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Simple question

Why would profit for say, last year not be equal to the changes in cash balances over the same year?

Its a simple question but its confounded me to no end.

Any help would be hugely appreciated.

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There are many reasons

A quick answer ... every payment does not appear in the P&L (eg. drawings) but some things appear in the P&L that are not payments (eg. depreciation). There are also debtors, creditors, accruals and prepayments to consider, etc.

Look at the accounts, that should answer your question. If you don't understand them then ask your accountant to explain them.

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Don't do that

ShirleyM wrote:
If you don't understand them then ask your accountant to explain them.

If you really have nothing better to do with your time than this, you really should consider either professional help or joining match.com.

According to the latest government opinion, it is all just a big scam cooked up by us accountants to keep us in fees. People would have a much better understanding of their business finances if it were not for us confusing matters with our depreciation & accruals.  

 

 

 

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lol

@Roland

Are there any rational people who believe what the government (politicians) tell them ;)

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Heh

ShirleyM wrote:

A quick answer ... every payment does not appear in the P&L (eg. drawings) but some things appear in the P&L that are not payments (eg. depreciation). There are also debtors, creditors, accruals and prepayments to consider, etc.

Look at the accounts, that should answer your question. If you don't understand them then ask your accountant to explain them.

Thank-you very much Shirley. You said that certain things would not appear on a profit and loss account and certain things might not show up as actual flows. Could I trouble you for further examples other than drawings and depreciation? Sort of new to this accounting lark and it would seem everyone here is very knowledgeable (good old ego stroking).

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I'm not into teaching, Russs

Here are a couple of examples:

Loan/HP repayments

Purchases of fixed assets

 

 

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Thank-you

Sorry for wasting your time and again, thank-you.

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You haven't wasted my time!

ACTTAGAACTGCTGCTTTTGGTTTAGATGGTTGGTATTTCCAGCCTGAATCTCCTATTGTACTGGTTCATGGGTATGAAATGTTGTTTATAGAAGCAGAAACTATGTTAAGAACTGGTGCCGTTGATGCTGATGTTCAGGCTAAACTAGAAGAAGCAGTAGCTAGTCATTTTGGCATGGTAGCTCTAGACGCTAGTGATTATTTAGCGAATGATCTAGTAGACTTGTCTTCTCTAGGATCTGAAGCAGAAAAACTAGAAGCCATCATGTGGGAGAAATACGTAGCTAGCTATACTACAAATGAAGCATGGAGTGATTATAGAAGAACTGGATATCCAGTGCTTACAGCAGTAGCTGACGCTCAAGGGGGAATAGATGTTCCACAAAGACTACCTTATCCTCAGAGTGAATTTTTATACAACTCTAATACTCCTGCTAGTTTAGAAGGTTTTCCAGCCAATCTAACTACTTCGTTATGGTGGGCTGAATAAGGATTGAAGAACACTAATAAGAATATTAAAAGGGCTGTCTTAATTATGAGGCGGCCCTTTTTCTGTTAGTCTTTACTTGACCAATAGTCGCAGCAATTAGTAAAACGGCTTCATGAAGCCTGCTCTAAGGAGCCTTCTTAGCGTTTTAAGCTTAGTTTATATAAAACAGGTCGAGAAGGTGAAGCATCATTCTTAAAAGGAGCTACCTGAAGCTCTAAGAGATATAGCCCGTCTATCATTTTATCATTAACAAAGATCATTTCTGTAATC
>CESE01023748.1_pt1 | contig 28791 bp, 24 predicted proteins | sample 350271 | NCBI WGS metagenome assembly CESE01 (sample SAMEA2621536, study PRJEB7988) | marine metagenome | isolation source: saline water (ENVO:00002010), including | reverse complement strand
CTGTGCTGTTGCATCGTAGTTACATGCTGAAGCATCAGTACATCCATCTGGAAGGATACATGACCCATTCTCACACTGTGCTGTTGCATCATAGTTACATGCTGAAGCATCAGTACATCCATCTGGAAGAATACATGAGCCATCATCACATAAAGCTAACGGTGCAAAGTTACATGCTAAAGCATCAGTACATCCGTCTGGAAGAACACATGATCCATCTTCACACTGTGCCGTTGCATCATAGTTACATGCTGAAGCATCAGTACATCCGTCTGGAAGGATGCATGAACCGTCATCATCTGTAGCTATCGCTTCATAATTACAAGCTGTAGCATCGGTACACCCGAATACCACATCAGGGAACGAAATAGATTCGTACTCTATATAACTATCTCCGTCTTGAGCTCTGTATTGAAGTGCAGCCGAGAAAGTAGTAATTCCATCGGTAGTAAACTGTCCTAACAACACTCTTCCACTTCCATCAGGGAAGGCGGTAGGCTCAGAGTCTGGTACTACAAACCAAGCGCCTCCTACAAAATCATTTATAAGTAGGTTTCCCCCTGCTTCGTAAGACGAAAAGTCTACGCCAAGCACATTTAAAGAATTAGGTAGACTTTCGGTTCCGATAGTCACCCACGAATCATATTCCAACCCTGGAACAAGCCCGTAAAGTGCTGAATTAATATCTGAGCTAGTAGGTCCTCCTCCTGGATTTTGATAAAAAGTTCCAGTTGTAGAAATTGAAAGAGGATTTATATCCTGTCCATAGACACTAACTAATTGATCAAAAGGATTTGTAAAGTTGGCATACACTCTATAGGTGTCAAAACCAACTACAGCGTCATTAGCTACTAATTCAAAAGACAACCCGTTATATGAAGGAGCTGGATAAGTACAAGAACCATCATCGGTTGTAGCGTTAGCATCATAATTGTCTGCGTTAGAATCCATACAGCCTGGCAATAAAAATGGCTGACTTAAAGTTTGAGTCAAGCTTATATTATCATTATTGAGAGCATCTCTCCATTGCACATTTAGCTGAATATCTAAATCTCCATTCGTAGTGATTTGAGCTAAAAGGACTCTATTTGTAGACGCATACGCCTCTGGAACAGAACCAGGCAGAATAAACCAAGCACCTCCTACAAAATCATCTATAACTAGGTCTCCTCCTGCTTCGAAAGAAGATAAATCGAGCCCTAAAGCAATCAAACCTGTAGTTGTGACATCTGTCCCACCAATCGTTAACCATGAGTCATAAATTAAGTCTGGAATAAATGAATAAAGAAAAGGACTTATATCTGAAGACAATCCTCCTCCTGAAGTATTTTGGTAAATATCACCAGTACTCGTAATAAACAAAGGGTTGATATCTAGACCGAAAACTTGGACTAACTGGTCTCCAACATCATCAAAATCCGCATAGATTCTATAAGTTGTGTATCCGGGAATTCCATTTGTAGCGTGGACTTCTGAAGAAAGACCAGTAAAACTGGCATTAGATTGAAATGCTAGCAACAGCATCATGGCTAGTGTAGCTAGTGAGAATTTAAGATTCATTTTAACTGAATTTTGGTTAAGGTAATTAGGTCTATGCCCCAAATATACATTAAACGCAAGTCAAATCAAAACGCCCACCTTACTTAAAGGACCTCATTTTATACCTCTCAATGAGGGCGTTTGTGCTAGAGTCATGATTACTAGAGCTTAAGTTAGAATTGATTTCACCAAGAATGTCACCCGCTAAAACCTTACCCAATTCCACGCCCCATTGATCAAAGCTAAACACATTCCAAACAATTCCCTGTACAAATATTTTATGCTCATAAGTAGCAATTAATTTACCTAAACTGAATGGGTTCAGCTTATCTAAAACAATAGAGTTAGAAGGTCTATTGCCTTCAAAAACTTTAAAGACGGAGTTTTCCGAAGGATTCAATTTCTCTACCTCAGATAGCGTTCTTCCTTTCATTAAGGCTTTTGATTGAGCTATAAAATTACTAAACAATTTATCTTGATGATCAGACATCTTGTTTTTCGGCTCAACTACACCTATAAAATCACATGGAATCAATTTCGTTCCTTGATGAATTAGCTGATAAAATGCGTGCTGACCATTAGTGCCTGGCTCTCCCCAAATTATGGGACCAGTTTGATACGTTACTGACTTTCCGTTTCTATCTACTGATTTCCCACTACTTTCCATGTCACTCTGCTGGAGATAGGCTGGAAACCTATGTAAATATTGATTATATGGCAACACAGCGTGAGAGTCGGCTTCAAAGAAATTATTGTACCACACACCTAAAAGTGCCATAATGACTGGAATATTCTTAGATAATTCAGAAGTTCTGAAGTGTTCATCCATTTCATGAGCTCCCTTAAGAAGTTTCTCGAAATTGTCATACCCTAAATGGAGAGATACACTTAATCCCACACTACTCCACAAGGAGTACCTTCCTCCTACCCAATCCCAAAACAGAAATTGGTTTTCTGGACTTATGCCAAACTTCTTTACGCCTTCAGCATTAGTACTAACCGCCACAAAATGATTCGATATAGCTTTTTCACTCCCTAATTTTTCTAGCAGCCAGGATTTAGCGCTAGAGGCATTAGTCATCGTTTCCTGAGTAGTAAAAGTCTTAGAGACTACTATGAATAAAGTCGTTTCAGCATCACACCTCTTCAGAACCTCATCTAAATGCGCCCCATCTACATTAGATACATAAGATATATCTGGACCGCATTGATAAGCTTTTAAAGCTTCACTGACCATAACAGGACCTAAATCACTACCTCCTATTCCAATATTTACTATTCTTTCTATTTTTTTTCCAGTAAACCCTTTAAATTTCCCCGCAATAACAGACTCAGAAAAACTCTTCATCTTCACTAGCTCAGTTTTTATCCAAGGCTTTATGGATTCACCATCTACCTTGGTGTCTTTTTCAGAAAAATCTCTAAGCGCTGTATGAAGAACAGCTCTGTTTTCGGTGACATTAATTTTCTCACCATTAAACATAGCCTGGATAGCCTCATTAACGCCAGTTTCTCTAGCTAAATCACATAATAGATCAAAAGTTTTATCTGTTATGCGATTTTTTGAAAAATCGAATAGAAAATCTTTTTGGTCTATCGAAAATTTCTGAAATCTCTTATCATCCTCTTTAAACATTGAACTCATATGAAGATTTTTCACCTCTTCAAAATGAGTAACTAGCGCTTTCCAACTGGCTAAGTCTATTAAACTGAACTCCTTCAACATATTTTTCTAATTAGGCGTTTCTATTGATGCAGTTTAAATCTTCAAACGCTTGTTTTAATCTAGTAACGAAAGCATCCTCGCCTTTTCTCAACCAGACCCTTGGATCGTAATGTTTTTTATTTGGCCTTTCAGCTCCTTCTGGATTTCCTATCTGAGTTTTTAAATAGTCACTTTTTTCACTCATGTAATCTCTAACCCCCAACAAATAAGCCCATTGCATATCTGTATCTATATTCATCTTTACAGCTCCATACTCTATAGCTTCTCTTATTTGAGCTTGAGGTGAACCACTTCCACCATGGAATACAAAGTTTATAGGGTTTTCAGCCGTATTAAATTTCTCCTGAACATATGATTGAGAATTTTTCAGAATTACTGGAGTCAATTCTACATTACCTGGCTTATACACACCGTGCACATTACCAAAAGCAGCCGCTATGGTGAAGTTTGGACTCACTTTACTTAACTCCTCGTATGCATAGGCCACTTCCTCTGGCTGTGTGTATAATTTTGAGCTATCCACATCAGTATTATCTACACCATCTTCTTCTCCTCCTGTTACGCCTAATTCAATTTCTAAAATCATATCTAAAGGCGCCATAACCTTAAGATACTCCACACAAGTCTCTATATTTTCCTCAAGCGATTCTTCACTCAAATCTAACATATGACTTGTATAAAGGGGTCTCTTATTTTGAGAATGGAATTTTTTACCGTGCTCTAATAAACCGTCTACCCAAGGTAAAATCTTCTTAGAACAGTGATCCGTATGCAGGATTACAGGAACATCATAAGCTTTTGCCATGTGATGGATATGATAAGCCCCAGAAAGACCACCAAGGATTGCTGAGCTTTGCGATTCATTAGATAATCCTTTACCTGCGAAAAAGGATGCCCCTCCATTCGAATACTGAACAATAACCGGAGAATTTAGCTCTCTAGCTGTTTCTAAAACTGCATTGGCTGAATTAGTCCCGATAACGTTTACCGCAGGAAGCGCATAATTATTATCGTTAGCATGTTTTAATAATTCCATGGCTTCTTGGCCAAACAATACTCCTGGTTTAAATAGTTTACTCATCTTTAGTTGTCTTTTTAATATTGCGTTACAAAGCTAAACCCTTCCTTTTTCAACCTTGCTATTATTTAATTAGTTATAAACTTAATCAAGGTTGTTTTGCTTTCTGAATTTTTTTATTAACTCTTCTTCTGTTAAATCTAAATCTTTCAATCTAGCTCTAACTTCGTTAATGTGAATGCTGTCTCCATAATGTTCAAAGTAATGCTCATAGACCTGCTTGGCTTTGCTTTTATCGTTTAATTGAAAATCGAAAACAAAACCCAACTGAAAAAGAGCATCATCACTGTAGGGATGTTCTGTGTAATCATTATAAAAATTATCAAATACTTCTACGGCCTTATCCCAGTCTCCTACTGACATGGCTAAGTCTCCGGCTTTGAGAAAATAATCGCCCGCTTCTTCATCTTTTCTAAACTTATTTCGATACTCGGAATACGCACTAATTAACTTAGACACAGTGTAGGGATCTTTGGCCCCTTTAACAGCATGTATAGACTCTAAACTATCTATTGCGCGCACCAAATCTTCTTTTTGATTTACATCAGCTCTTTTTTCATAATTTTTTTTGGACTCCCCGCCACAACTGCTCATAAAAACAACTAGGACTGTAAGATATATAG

I enjoy helping people, but what you are asking for cannot be given in a forum answer. 

Forgive me my comments ... I am an outspoken (and blunt) Yorkshire woman ;)

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Funds flow statement

That's what a funds flow statement is supposed to tell you, reconciling the profit & loss account with the movement in assets.

Mind you, most are just as difficult to follow as the rest of the financial statements.

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It is worth pointing out that that in time then yes cash = profits, so if you look overall at the life of a business then it will happen, but if looking at any period such as a week/month or year then chances are cash and profits will have only a weak correlation.  The discrepancies depend on what type of business it is.  A fruit and veg market stall would probably be about right just looking at cash as you buy the stock in the morning, everyone pays cash, and whats not sold by late afternoon goes in the skip, but even then they may pay their suppliers on credit and have a van etc which complicates matters.  Something like a retail shop with lots of stock or a factory is very unlikely to have much correlation at all which is why the bookkeeping/accounting is important to get a proper understanding of what it going on.  Its quite possible for a profitable business to eat cash if growing and has a big cash cycle, and a loss making one to have positive cash flow if for example selling off stock, so looking just at cash is very dangerous game to play.

I hope that helps in your studies.

 

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So essentially...

Haha ok Shirley I just misunderstood, and dont worry, from the south east myself.

 

So essentially, profit and loss accounts include expenses and stuff for a period, that period might involve certain expenses which are unpaid for example - debtors, which could account for at least some of the discrepancies between cash and profit?

 

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Not quite!

Trade debtors are unpaid sales (receipts not yet received), but your comments do apply to purchases and trade creditors.

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